Slip and Fall Accidents and Workplace Injuries: How Bad is It?

slip and fall accidents

Every year, over one million people go to the hospital due to slip and fall accidents. Slipping and falling is a common occurrence no matter where you are. The key is, what happens after the incident?

Below we’ll review what to do after a slip and fall accident. We’ll also look at how to keep yourself from being liable for the incident.

What to do After a Fall?

First, get medical attention, see an experienced workers’ comp doctor so that you can obtain documentation about the injury.

Second, if it’s a work-related accident, report the incident within 30 days, make sure your employer logs a written report.

For slip and fall accidents, you have up to 3 years after the incident to file a lawsuit claim if needed.

Third, document everything you remember, take photos, and talk to witnesses. The more information you have, the easier it’ll be to make a claim.

Fourth, talk to an experienced attorney. Don’t talk too much about the incident until you have one.

Finally, don’t post on social media. You want to ensure you don’t say something that could get your claim thrown out the window.

Proving Negligence

To get coverage, you need to prove your company is at fault.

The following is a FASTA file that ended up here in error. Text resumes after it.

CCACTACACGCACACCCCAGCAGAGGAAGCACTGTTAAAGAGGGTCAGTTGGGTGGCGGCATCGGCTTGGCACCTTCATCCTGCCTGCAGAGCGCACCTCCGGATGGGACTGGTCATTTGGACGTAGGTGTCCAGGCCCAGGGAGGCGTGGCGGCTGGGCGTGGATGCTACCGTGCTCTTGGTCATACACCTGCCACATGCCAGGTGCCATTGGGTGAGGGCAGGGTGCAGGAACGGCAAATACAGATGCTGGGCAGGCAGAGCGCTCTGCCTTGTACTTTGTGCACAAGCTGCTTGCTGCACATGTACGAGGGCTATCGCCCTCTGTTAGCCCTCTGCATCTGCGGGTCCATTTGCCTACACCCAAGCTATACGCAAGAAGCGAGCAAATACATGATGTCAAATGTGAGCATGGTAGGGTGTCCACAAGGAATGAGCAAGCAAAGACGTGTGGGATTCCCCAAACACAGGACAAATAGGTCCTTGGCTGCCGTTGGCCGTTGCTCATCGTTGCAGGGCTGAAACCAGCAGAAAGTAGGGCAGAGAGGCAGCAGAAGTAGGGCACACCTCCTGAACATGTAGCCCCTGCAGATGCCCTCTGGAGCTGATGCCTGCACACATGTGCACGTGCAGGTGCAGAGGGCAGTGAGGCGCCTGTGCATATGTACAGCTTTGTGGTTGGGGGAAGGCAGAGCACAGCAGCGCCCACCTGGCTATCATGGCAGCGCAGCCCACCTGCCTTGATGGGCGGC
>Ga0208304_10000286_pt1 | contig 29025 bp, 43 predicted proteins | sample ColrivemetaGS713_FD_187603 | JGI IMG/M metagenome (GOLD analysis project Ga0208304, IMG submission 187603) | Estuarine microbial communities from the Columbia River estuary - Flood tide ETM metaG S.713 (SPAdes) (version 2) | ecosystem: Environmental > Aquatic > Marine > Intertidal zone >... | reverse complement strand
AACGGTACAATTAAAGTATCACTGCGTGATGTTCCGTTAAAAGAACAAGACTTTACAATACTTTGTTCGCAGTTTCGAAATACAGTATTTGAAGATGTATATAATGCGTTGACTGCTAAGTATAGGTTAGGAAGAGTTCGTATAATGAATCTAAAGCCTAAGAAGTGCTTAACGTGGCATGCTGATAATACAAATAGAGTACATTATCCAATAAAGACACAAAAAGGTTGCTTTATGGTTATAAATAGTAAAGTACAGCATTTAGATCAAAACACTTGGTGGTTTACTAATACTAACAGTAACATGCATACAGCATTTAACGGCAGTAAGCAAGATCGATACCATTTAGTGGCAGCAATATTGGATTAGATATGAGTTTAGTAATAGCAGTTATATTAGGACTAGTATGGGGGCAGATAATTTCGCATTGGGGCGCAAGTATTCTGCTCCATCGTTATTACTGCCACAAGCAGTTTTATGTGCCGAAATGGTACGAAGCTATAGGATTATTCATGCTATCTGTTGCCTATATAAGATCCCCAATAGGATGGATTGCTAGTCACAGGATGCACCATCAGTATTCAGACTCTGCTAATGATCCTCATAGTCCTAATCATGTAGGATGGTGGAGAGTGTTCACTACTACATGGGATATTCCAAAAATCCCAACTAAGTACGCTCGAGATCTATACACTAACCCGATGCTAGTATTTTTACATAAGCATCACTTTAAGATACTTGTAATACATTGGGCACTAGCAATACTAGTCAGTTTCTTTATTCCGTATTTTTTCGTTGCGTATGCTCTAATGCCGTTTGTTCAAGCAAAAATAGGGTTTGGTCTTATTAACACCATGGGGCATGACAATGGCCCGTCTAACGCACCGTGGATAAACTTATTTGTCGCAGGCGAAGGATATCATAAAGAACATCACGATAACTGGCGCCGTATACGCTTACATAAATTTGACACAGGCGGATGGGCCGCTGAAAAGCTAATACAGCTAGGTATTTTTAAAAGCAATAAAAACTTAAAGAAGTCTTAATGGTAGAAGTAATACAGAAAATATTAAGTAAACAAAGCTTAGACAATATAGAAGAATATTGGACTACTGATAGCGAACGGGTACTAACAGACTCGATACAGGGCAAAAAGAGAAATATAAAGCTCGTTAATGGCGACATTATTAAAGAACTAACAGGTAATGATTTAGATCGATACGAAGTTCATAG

There are two ways you can find fault:

  • If they failed to remove, repair, or notify others about a dangerous condition. For example, potholes or uneven sidewalks. It needs to be seen as a reasonable hazard.
  • If it’s the fault of the company (employee or employer/owner). If they did something they knew would be dangerous and did nothing to fix it within a certain time frame.

It needs to be determined if enough time has lapsed that the issue should have been taken care of already.

  • Did the company (employee/owner) have enough time to remove the hazard?
  • If there was a reason for the hazard, was it still reasonable to be in place during the incident?
  • Was there some way that the accident could have been prevented even with the hazard in place? For example, putting up warning signs or blocking off the area.
  • Was there adequate lighting when the fall happened? Could you see the potential hazard?

Proving You're Not at Fault

The next step is to prove you’re not the one at fault. Here are a few reasons you may be found to be negligent:

  • Doing something that distracted you from seeing the hazard (e.g. texting, talking on the phone).
  • Were you supposed to be in the area where the incident happened? If not, was there reasonable justification for you to be there?
  • If warning signs and safety measures were put into place, did you ignore them?

How Much Is the Payout?

The payout can differ based on the severity of the injury and how much at fault the company is.

The payout is based on how the incident impacts your day-to-day life and your ability to work. It’ll factor in your future medical costs and wages.

Moreover, worker’s compensation will play a significant role in how much you’ll receive — review New York State’s Workers’ Compensation Board for full details or check our Workers’ Compensation Made Simple Guide.

Slip and Fall Accidents Are No Laughing Matter

Slip and fall accidents happen frequently. It would be great if you could always avoid them, but that isn’t always the case. If it does happen, you’ll benefit greatly if you’re prepared.

Review our blog to learn how to prevent injuries if you have a desk job.

If you had a slip-and-fall accident and need help finding an experienced injury doctor, call 1-800-897-8440 today.